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Michigan Supreme Court rules against governor again, ending Covid-19 executive orders

October 13, 2020. Summarized by summa-bot.

FILE - In a June 17, 2020, file photo provided by the Michigan Office of the Governor, Michigan's Democratic Gov. Gretchen Whitmer addresses the state during a speech in Lansing, Mich. Whitmer has extended Michigan's coronavirus emergency through Sept. 4, enabling her to keep in place restrictions designed to curb COVID-19. The Democratic governor on Friday, Aug. 7, 2020, pointed to an uptick in cases. Since nearly two months ago, the seven-day statewide average is up six-fold, to about 700. (Michigan Office of the Governor via AP, File)

The Michigan Supreme Court on Monday denied Gov. Gretchen Whitmer's request to delay the effect of an opinion that ruled her executive orders on the coronavirus pandemic are unconstitutional.

(CNN)The Michigan Supreme Court on Monday denied Gov. Gretchen Whitmer's request to delay the effect of an opinion that ruled her executive orders on the coronavirus pandemic are unconstitutional.

Ten days ago, the court ruled Whitmer, a Democrat who is a former prosecutor and a first-term governor, had no authority to issue or renew executive orders relating to Covid-19 beyond April 30.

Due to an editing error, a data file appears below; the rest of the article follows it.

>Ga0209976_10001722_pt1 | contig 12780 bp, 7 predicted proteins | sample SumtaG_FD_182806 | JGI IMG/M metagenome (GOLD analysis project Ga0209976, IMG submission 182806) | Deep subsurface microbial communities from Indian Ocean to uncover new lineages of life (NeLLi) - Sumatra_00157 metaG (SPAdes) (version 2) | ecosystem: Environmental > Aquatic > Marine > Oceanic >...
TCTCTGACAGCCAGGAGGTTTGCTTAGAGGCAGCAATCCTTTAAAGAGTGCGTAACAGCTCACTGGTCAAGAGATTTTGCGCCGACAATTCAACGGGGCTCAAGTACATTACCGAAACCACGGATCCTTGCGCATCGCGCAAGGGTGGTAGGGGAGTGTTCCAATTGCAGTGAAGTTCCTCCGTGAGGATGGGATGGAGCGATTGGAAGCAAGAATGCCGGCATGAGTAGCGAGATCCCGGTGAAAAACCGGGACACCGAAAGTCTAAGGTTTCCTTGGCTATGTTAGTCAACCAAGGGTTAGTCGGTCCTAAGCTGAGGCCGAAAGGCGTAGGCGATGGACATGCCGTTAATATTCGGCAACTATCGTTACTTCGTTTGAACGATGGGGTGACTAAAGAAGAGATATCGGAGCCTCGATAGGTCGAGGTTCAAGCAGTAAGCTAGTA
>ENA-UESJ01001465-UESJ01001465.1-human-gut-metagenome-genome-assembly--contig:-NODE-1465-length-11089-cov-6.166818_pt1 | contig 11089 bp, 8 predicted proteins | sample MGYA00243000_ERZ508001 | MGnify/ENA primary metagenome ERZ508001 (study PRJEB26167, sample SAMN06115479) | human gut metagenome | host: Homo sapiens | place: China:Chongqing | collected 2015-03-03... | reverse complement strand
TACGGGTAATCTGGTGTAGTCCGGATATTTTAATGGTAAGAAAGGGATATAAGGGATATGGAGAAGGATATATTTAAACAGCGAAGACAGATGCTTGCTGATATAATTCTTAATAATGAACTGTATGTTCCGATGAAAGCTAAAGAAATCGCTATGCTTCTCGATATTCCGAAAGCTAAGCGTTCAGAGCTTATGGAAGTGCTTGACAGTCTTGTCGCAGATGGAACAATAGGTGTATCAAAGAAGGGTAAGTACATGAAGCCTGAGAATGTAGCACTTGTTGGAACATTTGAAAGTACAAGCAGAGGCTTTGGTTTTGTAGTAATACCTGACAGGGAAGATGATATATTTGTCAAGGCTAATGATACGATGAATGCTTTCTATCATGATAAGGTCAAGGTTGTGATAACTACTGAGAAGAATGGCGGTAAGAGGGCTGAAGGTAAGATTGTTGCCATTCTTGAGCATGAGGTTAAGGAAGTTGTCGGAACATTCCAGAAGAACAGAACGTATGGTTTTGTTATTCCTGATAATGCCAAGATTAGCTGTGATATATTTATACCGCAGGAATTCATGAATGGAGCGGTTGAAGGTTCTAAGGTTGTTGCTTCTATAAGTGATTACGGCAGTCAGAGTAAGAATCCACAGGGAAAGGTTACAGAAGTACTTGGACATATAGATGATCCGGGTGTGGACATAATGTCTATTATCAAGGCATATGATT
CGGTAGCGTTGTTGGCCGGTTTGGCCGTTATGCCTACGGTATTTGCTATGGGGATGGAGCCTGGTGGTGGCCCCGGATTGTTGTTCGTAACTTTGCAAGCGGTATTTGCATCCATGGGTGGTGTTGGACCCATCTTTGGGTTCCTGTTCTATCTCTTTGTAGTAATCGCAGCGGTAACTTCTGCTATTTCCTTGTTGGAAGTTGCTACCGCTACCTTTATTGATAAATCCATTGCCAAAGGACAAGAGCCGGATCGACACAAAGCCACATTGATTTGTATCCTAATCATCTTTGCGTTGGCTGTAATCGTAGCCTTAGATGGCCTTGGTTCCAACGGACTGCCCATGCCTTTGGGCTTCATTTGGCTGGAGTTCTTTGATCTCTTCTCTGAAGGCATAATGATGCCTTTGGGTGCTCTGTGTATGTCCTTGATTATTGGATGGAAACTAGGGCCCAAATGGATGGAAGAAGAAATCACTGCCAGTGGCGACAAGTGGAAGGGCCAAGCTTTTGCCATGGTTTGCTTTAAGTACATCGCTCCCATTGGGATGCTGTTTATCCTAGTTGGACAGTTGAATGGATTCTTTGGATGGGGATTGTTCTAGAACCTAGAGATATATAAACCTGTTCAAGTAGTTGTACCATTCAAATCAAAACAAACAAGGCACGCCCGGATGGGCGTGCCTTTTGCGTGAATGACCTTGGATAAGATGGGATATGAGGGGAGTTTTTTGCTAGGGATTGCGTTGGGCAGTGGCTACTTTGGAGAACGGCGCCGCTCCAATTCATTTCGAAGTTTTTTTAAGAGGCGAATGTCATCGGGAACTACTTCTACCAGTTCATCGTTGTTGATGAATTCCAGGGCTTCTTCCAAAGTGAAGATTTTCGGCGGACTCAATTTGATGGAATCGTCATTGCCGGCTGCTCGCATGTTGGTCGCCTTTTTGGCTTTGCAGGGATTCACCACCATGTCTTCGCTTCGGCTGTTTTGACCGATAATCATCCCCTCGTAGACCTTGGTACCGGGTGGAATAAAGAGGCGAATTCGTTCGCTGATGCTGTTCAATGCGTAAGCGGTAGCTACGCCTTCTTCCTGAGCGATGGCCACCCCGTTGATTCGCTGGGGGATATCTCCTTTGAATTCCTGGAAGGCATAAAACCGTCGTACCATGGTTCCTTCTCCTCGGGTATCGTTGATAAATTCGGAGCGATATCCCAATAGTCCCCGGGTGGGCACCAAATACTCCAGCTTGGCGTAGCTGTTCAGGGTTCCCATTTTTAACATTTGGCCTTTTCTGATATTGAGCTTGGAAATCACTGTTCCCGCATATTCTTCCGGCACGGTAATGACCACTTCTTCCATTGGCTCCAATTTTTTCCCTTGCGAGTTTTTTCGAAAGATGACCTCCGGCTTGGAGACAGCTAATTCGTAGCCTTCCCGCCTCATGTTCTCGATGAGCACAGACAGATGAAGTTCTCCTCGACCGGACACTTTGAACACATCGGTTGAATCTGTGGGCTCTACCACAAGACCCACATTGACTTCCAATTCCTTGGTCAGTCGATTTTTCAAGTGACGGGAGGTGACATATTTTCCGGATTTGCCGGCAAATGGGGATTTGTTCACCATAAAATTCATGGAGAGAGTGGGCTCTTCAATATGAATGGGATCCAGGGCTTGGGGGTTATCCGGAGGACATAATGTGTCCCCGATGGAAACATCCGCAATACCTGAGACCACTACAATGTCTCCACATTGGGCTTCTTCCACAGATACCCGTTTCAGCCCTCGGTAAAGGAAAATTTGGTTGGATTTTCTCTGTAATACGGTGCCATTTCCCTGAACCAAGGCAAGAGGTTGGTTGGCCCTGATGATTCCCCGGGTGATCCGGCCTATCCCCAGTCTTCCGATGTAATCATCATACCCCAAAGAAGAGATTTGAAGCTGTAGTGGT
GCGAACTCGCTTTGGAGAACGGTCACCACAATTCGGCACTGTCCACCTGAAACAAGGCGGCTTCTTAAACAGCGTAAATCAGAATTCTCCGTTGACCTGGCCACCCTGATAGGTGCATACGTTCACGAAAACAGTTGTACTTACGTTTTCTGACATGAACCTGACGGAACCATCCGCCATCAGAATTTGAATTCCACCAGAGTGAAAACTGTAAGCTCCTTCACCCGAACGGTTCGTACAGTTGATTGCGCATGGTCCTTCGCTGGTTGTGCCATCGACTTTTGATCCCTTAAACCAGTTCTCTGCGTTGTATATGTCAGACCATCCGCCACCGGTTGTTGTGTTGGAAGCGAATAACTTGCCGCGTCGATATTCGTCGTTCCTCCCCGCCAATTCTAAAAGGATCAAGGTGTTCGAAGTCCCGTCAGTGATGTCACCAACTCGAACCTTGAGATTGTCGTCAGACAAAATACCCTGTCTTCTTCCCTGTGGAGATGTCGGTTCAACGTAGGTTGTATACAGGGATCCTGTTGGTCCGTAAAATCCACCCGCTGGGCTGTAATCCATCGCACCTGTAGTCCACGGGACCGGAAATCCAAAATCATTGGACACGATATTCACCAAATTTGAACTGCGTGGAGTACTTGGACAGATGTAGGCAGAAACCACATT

Whitmer filed a motion last Monday, saying more time was needed to "allow for an orderly transition during which some responsive measures can be placed under alternative executive authority and the Governor and Legislature can work to address many other pandemic-related matters that currently fall under executive orders. "

Whitmer had extended the state's coronavirus emergency declaration by executive order April 30 after the Republican-controlled Legislature advanced a bill that would not have renewed the original declaration.

Whitmer issued a statement earlier this month after the court ruled she had no authority to issue or renew the executive orders.

The district court had asked the justices "to resolve questions concerning the constitutional and legal authority of the Governor to issue executive orders over the past six months limiting public and private gatherings, closing and imposing restrictions upon certain businesses, and regulating a broad variety of other aspects of the day-to-day lives of our state's citizens in an effort to contain the spread of this contagious and sometimes deadly disease. "

It followed a lawsuit filed by three medical centers against Whitmer in federal court challenging her executive order that prohibited non-essential procedures during the pandemic.

It said the authorities of the order were not at issue in the the Supreme Court's decision.

Monday, the state Supreme Court also reversed a lower court's judgment in a lawsuit brought by the Legislature, saying "the Emergency Powers of the Governor Act is incompatible with the Constitution of our state, and therefore, executive orders issued under that act are of no continuing legal effect. "

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